Brief History of Macroeconomic Thought and Policy

Read this chapter to examine macroeconomic attitudes towards economic policies of the three main schools of economic thought: Classical, Keynesian, and Monetarist. Also, learn about modern day interpretations of the main ideas.

3. Macroeconomics for the 21st Century

Fiscal Policy: A Resurgence of Interest

President Ronald Reagan, whose 1980 election victory was aided by a recession that year, introduced a tax cut, combined with increased defense spending, in 1981. While this expansionary fiscal policy was virtually identical to the policy President Kennedy had introduced 20 years earlier, President Reagan rejected Keynesian economics, embracing supply-side arguments instead. He argued that the cut in tax rates, particularly in high marginal rates, would encourage work effort. He reintroduced an investment tax credit, which stimulated investment. With people working harder and firms investing more, he expected long-run aggregate supply to increase more rapidly. His policy, he said, would stimulate economic growth.

The tax cut and increased defense spending increased the federal deficit. Increased spending for welfare programs and unemployment compensation, both of which were induced by the plunge in real GDP in the early 1980s, contributed to the deficit as well. As deficits continued to rise, they began to dominate discussions of fiscal policy. In 1990, with the economy slipping into a recession, President George H. W. Bush agreed to a tax increase despite an earlier promise not to do so. President Bill Clinton, whose 1992 election resulted largely from the recession of 1990–1991, introduced another tax increase in 1994, with the economy still in a recessionary gap. Both tax increases were designed to curb the rising deficit.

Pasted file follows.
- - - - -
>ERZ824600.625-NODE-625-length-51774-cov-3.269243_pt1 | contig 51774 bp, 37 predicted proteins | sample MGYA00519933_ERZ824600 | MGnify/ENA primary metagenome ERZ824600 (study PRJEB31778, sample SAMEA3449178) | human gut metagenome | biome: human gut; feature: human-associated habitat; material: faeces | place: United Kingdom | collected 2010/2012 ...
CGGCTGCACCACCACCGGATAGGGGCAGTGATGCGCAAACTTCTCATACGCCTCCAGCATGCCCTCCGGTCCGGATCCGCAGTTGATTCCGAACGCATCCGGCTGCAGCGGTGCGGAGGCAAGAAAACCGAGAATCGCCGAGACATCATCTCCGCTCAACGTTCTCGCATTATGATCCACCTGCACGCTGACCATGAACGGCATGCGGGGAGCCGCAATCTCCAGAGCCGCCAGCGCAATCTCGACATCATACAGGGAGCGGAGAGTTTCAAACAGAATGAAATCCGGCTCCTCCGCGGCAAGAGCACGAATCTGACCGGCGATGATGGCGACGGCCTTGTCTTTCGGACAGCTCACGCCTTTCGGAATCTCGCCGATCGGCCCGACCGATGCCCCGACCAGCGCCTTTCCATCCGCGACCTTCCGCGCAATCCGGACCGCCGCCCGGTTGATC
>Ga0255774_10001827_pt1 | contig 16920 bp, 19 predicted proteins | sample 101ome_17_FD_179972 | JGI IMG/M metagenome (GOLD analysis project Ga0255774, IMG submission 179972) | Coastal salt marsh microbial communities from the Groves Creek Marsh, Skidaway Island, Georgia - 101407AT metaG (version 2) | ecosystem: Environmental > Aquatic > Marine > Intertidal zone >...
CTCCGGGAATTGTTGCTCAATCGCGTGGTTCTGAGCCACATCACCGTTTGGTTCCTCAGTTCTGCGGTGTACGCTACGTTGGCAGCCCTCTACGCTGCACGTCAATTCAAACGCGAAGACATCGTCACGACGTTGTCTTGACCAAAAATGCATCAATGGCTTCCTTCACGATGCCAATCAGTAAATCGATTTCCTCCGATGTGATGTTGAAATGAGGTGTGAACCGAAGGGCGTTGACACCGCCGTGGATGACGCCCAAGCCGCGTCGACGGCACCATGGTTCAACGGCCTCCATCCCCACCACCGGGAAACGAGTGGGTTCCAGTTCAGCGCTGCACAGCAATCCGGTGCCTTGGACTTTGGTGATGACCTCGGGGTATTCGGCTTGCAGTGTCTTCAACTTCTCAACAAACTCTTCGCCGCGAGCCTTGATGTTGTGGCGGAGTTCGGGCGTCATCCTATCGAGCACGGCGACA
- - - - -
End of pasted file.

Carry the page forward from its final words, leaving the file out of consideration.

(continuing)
Congress in the first years of the 1990s rejected the idea of using an expansionary fiscal policy to close a recessionary gap on grounds it would increase the deficit. President Clinton, for example, introduced a stimulus package of increased government investment and tax cuts designed to stimulate private investment in 1993; a Democratic Congress rejected the proposal. The deficit acted like a straitjacket for fiscal policy. The Bush and Clinton tax increases, coupled with spending restraint and increased revenues from economic growth, brought an end to the deficit in 1998.

Initially, it was expected that the budget surplus would continue well into the new century. But, this picture changed rapidly. President George W. Bush campaigned on a platform of large tax cuts, arguing that less government intervention in the economy would be good for long-term economic growth. His administration saw the enactment of two major pieces of tax-cutting legislation in 2001 and 2003. Coupled with increases in government spending, in part for defense but also for domestic purposes including a Medicare prescription drug benefit, the government budget surpluses gave way to budget deficits. To deal with times of economic weakness during President Bush's administration, temporary tax cuts were enacted, both in 2001 and again in 2008.

As the economy continued to weaken in 2008, there was a resurgence of interest in using discretionary increases in government spending, as discussed in the Case in Point, to respond to the recession. Three factors were paramount: (1) the temporary tax cuts had provided only a minor amount of stimulus to the economy, as sizable portions had been used for saving rather than spending, (2) expansionary monetary policy, while useful, had not seemed adequate, and (3) the recession threatening the global economy was larger than those in recent economic history.